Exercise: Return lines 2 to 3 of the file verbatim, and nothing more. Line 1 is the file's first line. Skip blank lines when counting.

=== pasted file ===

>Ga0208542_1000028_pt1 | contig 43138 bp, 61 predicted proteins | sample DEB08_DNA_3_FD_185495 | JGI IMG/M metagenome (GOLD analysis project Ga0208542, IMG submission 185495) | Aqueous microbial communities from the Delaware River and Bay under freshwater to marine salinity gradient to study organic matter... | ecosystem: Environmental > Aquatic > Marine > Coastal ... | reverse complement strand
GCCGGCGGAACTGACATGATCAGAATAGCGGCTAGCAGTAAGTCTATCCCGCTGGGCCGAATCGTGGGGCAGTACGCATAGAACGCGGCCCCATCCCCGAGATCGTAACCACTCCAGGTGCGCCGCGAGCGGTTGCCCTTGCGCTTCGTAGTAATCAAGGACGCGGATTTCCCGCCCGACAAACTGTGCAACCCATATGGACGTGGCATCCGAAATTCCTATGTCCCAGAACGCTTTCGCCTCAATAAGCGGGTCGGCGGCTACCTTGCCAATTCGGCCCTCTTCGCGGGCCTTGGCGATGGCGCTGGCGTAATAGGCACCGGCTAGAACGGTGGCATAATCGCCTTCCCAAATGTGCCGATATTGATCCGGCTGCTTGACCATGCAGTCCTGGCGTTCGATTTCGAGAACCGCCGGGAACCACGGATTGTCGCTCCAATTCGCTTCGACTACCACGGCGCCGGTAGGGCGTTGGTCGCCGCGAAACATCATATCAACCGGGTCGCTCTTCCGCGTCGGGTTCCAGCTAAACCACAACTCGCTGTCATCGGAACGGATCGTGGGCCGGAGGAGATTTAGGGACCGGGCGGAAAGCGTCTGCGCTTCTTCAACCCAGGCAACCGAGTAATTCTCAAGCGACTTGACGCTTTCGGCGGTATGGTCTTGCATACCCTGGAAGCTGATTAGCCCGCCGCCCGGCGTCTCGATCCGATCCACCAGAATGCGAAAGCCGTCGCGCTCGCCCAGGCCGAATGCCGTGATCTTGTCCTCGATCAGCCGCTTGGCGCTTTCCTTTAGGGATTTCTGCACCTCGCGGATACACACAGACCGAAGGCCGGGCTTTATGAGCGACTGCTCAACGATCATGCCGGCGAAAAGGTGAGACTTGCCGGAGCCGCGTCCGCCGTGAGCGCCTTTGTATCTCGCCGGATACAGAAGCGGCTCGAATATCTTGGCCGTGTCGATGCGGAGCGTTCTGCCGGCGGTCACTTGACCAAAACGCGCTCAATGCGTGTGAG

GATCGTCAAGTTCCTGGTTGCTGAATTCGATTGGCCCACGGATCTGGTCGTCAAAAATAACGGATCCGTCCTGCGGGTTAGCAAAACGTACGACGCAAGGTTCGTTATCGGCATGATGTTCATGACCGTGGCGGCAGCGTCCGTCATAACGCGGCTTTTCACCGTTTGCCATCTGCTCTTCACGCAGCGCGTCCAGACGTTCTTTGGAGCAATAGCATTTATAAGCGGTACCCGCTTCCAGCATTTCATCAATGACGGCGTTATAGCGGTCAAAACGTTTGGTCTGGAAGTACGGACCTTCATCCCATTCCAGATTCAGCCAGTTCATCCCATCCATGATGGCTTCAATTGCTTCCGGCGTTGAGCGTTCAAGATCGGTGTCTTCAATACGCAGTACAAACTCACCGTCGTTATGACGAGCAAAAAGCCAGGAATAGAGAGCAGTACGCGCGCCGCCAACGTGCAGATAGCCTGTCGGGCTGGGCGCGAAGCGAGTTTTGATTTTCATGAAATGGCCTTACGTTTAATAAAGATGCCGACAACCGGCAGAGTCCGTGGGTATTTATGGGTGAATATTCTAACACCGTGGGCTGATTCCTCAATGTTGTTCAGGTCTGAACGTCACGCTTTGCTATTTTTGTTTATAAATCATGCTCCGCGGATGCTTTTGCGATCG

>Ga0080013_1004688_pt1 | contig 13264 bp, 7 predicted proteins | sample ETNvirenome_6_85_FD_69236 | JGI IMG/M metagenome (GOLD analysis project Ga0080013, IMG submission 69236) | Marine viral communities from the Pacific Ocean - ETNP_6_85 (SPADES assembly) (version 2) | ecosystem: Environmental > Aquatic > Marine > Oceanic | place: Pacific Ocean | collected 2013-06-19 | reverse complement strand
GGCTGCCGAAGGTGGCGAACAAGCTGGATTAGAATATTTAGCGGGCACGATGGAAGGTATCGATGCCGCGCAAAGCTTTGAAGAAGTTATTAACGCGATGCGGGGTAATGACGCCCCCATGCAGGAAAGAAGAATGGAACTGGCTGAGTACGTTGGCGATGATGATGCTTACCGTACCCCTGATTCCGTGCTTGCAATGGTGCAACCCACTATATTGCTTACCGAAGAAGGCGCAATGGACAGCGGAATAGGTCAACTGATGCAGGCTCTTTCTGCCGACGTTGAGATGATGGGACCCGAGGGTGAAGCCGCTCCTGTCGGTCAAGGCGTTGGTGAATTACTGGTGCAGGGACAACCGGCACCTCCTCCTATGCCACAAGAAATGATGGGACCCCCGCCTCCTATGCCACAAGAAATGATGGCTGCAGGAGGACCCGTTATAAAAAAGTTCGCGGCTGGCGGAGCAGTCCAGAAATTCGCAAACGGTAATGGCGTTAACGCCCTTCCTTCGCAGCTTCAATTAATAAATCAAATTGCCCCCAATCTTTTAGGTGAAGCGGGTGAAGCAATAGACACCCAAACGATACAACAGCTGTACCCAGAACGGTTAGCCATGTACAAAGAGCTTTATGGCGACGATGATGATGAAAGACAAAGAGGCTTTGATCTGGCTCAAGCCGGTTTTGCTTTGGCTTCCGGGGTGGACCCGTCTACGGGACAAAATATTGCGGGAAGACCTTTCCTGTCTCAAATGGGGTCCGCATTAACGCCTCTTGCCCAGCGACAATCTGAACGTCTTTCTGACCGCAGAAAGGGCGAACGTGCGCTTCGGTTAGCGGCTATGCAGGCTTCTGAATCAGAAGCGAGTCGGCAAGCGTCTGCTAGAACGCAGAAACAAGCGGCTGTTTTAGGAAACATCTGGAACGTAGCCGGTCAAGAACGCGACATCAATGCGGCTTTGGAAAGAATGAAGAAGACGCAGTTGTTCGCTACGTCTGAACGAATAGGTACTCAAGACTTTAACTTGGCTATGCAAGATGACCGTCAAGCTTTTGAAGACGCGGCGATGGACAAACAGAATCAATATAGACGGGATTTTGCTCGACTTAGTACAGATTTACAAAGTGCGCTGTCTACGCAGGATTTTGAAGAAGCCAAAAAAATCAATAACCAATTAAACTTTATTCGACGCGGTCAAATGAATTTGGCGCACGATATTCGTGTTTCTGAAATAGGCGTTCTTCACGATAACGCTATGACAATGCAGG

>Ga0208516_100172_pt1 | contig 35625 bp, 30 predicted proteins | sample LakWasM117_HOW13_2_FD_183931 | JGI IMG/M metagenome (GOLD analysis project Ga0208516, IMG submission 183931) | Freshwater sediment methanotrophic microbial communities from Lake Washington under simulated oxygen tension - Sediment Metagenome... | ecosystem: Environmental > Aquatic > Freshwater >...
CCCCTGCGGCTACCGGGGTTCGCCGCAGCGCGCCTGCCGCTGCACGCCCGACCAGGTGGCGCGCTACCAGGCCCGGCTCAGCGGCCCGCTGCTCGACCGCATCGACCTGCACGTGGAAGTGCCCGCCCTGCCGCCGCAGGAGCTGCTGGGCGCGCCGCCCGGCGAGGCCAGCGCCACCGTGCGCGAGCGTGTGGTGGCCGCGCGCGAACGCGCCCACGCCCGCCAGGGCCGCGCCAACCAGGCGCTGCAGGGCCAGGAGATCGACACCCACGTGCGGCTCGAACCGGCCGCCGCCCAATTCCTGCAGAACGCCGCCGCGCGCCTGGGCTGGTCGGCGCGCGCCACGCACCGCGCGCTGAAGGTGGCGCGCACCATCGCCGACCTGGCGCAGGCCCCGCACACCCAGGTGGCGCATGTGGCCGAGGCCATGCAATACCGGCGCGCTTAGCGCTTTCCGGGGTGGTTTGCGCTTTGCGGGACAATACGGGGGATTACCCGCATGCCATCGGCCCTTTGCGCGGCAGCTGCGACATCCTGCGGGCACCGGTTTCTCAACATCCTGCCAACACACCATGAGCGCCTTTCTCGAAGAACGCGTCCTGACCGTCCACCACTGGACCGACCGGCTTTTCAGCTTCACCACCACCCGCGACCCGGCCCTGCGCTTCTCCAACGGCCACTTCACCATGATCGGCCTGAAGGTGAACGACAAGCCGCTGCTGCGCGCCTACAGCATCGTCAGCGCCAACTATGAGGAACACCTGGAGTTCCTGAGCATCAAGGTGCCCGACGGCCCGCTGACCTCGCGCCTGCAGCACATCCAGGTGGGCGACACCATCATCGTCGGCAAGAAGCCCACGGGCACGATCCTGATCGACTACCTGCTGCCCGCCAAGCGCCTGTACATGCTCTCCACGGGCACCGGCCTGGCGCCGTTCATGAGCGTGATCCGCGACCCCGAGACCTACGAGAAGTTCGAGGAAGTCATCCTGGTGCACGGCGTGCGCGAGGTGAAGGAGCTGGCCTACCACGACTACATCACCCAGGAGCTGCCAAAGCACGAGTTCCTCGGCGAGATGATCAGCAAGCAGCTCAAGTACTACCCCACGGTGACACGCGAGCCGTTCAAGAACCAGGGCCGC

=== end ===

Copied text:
GCCGGCGGAACTGACATGATCAGAATAGCGGCTAGCAGTAAGTCTATCCCGCTGGGCCGAATCGTGGGGCAGTACGCATAGAACGCGGCCCCATCCCCGAGATCGTAACCACTCCAGGTGCGCCGCGAGCGGTTGCCCTTGCGCTTCGTAGTAATCAAGGACGCGGATTTCCCGCCCGACAAACTGTGCAACCCATATGGACGTGGCATCCGAAATTCCTATGTCCCAGAACGCTTTCGCCTCAATAAGCGGGTCGGCGGCTACCTTGCCAATTCGGCCCTCTTCGCGGGCCTTGGCGATGGCGCTGGCGTAATAGGCACCGGCTAGAACGGTGGCATAATCGCCTTCCCAAATGTGCCGATATTGATCCGGCTGCTTGACCATGCAGTCCTGGCGTTCGATTTCGAGAACCGCCGGGAACCACGGATTGTCGCTCCAATTCGCTTCGACTACCACGGCGCCGGTAGGGCGTTGGTCGCCGCGAAACATCATATCAACCGGGTCGCTCTTCCGCGTCGGGTTCCAGCTAAACCACAACTCGCTGTCATCGGAACGGATCGTGGGCCGGAGGAGATTTAGGGACCGGGCGGAAAGCGTCTGCGCTTCTTCAACCCAGGCAACCGAGTAATTCTCAAGCGACTTGACGCTTTCGGCGGTATGGTCTTGCATACCCTGGAAGCTGATTAGCCCGCCGCCCGGCGTCTCGATCCGATCCACCAGAATGCGAAAGCCGTCGCGCTCGCCCAGGCCGAATGCCGTGATCTTGTCCTCGATCAGCCGCTTGGCGCTTTCCTTTAGGGATTTCTGCACCTCGCGGATACACACAGACCGAAGGCCGGGCTTTATGAGCGACTGCTCAACGATCATGCCGGCGAAAAGGTGAGACTTGCCGGAGCCGCGTCCGCCGTGAGCGCCTTTGTATCTCGCCGGATACAGAAGCGGCTCGAATATCTTGGCCGTGTCGATGCGGAGCGTTCTGCCGGCGGTCACTTGACCAAAACGCGCTCAATGCGTGTGAG

GATCGTCAAGTTCCTGGTTGCTGAATTCGATTGGCCCACGGATCTGGTCGTCAAAAATAACGGATCCGTCCTGCGGGTTAGCAAAACGTACGACGCAAGGTTCGTTATCGGCATGATGTTCATGACCGTGGCGGCAGCGTCCGTCATAACGCGGCTTTTCACCGTTTGCCATCTGCTCTTCACGCAGCGCGTCCAGACGTTCTTTGGAGCAATAGCATTTATAAGCGGTACCCGCTTCCAGCATTTCATCAATGACGGCGTTATAGCGGTCAAAACGTTTGGTCTGGAAGTACGGACCTTCATCCCATTCCAGATTCAGCCAGTTCATCCCATCCATGATGGCTTCAATTGCTTCCGGCGTTGAGCGTTCAAGATCGGTGTCTTCAATACGCAGTACAAACTCACCGTCGTTATGACGAGCAAAAAGCCAGGAATAGAGAGCAGTACGCGCGCCGCCAACGTGCAGATAGCCTGTCGGGCTGGGCGCGAAGCGAGTTTTGATTTTCATGAAATGGCCTTACGTTTAATAAAGATGCCGACAACCGGCAGAGTCCGTGGGTATTTATGGGTGAATATTCTAACACCGTGGGCTGATTCCTCAATGTTGTTCAGGTCTGAACGTCACGCTTTGCTATTTTTGTTTATAAATCATGCTCCGCGGATGCTTTTGCGATCG